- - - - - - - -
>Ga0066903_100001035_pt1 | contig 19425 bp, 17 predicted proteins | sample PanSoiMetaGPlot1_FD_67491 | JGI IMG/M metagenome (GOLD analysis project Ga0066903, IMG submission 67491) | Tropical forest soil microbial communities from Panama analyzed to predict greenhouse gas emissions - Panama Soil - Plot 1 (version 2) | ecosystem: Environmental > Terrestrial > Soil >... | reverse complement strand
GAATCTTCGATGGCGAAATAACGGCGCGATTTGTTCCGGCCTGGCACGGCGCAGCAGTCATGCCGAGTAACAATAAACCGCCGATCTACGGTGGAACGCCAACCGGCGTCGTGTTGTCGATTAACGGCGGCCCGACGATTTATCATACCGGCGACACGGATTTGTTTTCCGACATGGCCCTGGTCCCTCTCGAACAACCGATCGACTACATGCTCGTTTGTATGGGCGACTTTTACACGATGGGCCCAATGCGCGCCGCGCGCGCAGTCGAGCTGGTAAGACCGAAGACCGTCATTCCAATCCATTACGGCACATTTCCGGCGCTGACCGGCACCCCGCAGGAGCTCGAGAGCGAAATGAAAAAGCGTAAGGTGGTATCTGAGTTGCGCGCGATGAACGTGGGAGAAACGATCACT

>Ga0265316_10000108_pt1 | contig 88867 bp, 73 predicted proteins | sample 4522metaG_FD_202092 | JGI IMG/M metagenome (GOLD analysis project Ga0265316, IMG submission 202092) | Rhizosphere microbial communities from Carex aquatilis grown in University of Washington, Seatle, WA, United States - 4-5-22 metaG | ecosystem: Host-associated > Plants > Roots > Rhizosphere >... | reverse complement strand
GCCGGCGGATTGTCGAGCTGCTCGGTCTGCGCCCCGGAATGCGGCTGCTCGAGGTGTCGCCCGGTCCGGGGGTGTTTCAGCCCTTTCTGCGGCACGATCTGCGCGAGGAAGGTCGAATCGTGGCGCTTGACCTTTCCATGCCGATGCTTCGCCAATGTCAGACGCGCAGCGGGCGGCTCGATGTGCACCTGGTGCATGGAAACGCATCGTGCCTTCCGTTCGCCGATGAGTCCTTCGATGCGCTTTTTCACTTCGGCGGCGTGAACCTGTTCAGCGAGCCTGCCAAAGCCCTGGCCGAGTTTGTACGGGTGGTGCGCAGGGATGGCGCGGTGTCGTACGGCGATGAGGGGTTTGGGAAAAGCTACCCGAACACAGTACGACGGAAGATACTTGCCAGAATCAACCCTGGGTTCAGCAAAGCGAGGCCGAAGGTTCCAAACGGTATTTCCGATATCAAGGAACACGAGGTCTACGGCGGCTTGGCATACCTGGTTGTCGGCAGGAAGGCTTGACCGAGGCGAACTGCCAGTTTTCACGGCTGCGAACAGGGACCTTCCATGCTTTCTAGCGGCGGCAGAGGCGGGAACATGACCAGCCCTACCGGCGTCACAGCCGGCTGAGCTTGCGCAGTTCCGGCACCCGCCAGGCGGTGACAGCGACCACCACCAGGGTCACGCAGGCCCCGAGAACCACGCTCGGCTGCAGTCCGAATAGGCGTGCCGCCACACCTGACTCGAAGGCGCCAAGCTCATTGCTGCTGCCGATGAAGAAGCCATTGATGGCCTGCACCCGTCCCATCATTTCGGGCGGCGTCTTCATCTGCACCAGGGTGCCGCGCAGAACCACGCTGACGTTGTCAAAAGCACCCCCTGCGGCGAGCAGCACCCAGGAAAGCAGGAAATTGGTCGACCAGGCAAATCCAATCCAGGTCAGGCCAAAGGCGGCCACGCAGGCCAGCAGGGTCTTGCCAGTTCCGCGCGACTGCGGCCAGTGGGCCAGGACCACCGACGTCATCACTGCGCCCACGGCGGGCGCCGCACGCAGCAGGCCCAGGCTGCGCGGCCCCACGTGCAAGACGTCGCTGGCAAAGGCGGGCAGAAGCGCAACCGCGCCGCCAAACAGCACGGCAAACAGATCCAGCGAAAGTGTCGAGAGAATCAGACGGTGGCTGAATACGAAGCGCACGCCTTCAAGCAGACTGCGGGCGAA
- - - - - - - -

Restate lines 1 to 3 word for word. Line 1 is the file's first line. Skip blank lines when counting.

>Ga0066903_100001035_pt1 | contig 19425 bp, 17 predicted proteins | sample PanSoiMetaGPlot1_FD_67491 | JGI IMG/M metagenome (GOLD analysis project Ga0066903, IMG submission 67491) | Tropical forest soil microbial communities from Panama analyzed to predict greenhouse gas emissions - Panama Soil - Plot 1 (version 2) | ecosystem: Environmental > Terrestrial > Soil >... | reverse complement strand
GAATCTTCGATGGCGAAATAACGGCGCGATTTGTTCCGGCCTGGCACGGCGCAGCAGTCATGCCGAGTAACAATAAACCGCCGATCTACGGTGGAACGCCAACCGGCGTCGTGTTGTCGATTAACGGCGGCCCGACGATTTATCATACCGGCGACACGGATTTGTTTTCCGACATGGCCCTGGTCCCTCTCGAACAACCGATCGACTACATGCTCGTTTGTATGGGCGACTTTTACACGATGGGCCCAATGCGCGCCGCGCGCGCAGTCGAGCTGGTAAGACCGAAGACCGTCATTCCAATCCATTACGGCACATTTCCGGCGCTGACCGGCACCCCGCAGGAGCTCGAGAGCGAAATGAAAAAGCGTAAGGTGGTATCTGAGTTGCGCGCGATGAACGTGGGAGAAACGATCACT

>Ga0265316_10000108_pt1 | contig 88867 bp, 73 predicted proteins | sample 4522metaG_FD_202092 | JGI IMG/M metagenome (GOLD analysis project Ga0265316, IMG submission 202092) | Rhizosphere microbial communities from Carex aquatilis grown in University of Washington, Seatle, WA, United States - 4-5-22 metaG | ecosystem: Host-associated > Plants > Roots > Rhizosphere >... | reverse complement strand